The historic Wickersham House may get another chance at a full life.
Once one of Juneau's main tourist attractions, the 1899 residence could emerge from hibernation with the judicious application of creative thinking by the Wickersham Society.
The society applied for a new business license Dec. 30. It has scheduled a membership drive and tea from 10 a.m. to noon Saturday at the house, said society President Laurie Ferguson Craig.
``We've been dormant for a while,'' Craig said. ``Now we see that we're needed again. Saturday, we'll serve tea, but the real purpose of the meeting is invigorating the society and brainstorming about this wonderful treasure.''
Who: Purchased by territorial official James Wickersham in the 1920s. Judge Wickersham lived here from 1928 until his death in 1939.
What: The Hammond/Wickersham House; an important element in the architectural and historic unity of the neighborhood.
When: Built in 1899 on part of an old placer mining claim by Frank Hammond, owner of Sheep Creek Mining Co.
Where: 213 Seventh Street; on Chicken Ridge, one of Juneau's oldest neighborhoods.
Surveyed: Alaska Heritage Resources Survey, 1972. Inventory of Historic Sites and Structures: Juneau, 1986. Chicken Ridge Historic Buildings Survey, 1992.
Listed: National Register of Historic Places, 1976.
Tour days: For about 30 years, the judge's step-niece, Ruth Allman, used what she called The House of Wickersham as a museum, entertaining visitors with tales of Alaska's early days and flaming sourdough waffles she prepared herself.
Recent owners: The property was acquired by Alaska Airlines in 1968, which retained Allman as lecturer-curator. Then it was acquired by Robert Giersdorf of Alaska Tour & Marketing Service, who also retained Allman.
Current owner: Purchased by state Department of Natural Resources in 1984.
The society plans a partnership with the state Division of Parks, owner of the residence, which was once the home of James Wickersham, a frontier judge, delegate to Congress and advocate of Native rights.
Ten years ago, ``the hope was that the house could be made a little more self-sustaining,'' said Bill Garry, area parks superintendent. Basic utilities for the house run $6,000 to $8,000 a year, Garry said.
``A house like that has a huge amount of deferred maintenance - things in need of repair going back many years,'' Garry said.
From 1989 to 1994, state parks successfully obtained one large capital projects grant of about $250,000 - used to stabilize the concrete foundation. The grant also funded repainting the exterior and replacing the exterior wall facing downtown.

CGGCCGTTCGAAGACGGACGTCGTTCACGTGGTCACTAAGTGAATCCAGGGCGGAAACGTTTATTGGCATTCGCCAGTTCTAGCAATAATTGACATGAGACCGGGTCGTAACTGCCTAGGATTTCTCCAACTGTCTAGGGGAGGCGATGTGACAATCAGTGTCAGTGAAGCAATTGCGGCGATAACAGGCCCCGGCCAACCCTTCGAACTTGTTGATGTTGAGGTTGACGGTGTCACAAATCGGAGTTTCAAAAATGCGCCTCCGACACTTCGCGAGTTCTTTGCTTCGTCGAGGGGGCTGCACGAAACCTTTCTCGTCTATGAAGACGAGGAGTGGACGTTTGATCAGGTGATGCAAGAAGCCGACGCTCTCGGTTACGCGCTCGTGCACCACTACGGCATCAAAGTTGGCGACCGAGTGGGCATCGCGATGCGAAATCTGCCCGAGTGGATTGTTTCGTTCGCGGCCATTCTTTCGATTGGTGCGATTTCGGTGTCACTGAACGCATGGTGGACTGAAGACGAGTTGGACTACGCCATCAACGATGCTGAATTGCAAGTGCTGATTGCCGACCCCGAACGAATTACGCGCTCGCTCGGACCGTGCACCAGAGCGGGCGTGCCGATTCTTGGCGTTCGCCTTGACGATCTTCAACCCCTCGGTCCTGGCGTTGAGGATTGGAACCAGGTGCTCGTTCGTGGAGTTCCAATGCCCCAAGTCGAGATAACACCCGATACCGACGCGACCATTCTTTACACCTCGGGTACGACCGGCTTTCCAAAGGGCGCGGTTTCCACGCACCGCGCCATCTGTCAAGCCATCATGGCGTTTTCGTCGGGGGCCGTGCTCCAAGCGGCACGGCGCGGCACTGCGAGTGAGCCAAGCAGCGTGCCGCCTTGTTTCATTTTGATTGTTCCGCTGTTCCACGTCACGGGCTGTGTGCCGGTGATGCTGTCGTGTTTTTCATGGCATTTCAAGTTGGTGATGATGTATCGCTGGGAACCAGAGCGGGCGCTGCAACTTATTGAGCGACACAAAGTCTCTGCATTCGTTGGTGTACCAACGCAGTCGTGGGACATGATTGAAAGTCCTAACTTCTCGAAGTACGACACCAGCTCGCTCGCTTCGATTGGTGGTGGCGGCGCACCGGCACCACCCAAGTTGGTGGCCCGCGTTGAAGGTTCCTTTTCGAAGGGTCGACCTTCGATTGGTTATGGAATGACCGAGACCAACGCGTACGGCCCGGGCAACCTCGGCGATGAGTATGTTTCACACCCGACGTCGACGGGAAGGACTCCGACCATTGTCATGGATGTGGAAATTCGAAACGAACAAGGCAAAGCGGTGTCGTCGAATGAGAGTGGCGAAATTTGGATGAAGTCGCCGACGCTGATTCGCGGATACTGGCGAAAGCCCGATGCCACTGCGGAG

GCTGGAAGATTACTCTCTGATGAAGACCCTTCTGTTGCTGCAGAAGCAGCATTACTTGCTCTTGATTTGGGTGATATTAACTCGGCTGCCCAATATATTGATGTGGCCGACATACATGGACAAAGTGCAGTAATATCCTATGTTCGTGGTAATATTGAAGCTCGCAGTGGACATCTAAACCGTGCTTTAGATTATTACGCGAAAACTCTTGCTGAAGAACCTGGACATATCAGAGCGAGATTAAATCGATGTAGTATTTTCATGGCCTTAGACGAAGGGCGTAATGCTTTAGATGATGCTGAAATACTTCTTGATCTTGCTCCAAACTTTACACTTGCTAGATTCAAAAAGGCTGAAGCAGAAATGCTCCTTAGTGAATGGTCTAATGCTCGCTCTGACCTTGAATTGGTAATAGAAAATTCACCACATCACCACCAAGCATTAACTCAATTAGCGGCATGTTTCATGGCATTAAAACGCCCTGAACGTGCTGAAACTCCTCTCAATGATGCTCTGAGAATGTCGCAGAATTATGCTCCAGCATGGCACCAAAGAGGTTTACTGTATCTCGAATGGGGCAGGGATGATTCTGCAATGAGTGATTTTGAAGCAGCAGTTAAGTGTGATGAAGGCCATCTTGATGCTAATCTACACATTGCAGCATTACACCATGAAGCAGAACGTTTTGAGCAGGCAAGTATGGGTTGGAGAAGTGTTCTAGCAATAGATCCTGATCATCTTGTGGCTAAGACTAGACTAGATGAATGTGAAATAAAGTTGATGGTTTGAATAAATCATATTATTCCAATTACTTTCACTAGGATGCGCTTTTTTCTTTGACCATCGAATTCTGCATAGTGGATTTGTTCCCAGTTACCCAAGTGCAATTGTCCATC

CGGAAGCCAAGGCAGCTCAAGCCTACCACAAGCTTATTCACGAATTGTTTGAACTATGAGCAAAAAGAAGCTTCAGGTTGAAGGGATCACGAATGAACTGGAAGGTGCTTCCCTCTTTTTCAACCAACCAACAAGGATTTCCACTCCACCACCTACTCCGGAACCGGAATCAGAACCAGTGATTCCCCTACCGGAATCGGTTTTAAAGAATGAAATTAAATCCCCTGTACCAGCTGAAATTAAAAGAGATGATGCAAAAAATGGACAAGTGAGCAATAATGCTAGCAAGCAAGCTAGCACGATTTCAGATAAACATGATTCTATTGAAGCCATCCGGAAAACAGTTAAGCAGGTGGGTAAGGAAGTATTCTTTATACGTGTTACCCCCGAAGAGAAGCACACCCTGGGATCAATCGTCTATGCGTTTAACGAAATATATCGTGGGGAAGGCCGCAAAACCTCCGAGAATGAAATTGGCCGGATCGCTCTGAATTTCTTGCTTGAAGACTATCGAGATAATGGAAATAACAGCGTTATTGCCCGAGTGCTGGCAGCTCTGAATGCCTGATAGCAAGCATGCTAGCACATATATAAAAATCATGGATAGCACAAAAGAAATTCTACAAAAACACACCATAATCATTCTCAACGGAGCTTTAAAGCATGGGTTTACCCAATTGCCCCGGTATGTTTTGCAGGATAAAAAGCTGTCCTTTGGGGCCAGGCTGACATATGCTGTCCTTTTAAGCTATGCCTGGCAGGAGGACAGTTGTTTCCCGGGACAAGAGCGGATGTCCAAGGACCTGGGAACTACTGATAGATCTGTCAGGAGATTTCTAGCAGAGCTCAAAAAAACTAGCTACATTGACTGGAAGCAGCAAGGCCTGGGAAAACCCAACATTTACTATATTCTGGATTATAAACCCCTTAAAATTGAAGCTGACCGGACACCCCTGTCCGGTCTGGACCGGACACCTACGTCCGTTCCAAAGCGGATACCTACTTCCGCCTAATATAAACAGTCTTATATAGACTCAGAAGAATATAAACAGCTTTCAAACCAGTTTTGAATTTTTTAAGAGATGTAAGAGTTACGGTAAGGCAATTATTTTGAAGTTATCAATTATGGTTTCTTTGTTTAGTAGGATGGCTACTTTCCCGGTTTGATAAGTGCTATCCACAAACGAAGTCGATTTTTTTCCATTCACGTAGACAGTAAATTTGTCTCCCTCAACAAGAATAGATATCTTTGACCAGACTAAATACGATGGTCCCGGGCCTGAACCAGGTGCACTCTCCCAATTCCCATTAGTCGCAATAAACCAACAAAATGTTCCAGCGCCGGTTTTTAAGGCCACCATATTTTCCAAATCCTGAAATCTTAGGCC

In 1994, another grant, $60,000, allowed replacement of the roof. But the house's custom wooden gutters and some leaking windows still need replacement.
The house was in fairly good shape in 1995 - good enough that the state asked the public for proposals, and put it out for competitive bids. A five-year permit was awarded to the Southeast Alaska Guidance Association, a nonprofit youth services group.
SAGA ended its Wickersham effort early in 1999. Except for special appointments or rentals arranged with a live-in caretaker, the house remained closed last summer. Plans to use it for a school were also dropped.
``The idea now,'' Garry said, ``is that the Wickersham Society will become nonprofit and will assist the state in repair and management. But we won't sign a permit with them, and it won't be for `commercial use.'''
Ruth Allman, niece of Wickersham's second wife, gave tours of the house in the 1970s and '80s, bringing in bus-loads of tourists. Today, however, ``buses are no longer an option,'' said Garry.
``It's physically not appropriate in my opinion to pursue an aggressive commercial posture. I don't think house museums anywhere in the country make money without an endowment or benefactor behind them,'' said Garry, who has been involved with the house for 10 years.
``We have never received a dime from the Legislature to operate the house - only grants to build things, grants for capital improvements.''
Wickersham Society President Craig also has a long involvement with the house. ``I first went into it on the second day I was in Juneau in 1969,'' Craig recalled. ``And I went to work for Ruth Allman in 1976.''
In the days Allman conducted tours, the house was full of memorabilia Wickersham collected from around the state.
``There were treasures all over the walls and every one meant something; and as Ruth went through the house, she would point out all these things, and tell stories,'' said Craig, a visual artist.
``I have a sense of duty to Ruth, knowing what the house was,'' she said.
Although the society has many ``wonderful ideas'' for the house's future, ``It's not going to be the kind of place it was when Ruth lived there,'' Craig said. ``But we want to bring it back to life.''
Craig is looking for donations of furniture from the '20s, '30s and '40s and would like cabinets built to securely display select memorabilia.
``We want to preserve it and its integrity,'' she said. ``That means big weddings with rock music don't work. Big buses don't work. A charter school would mean too much wear and tear.''
When James Michener's ``Alaska'' was published, a reception was held there for the author. That's the kind of event Craig would like to bring to the house. She would also like to have low-impact tours during the tourist season.
``We want to see it have a life on a year-round basis, but in the right scale,'' she said. ``We can have catered lunches. We want to use it in a way that will honor the judge and Ruth and still be central to the community of Juneau.''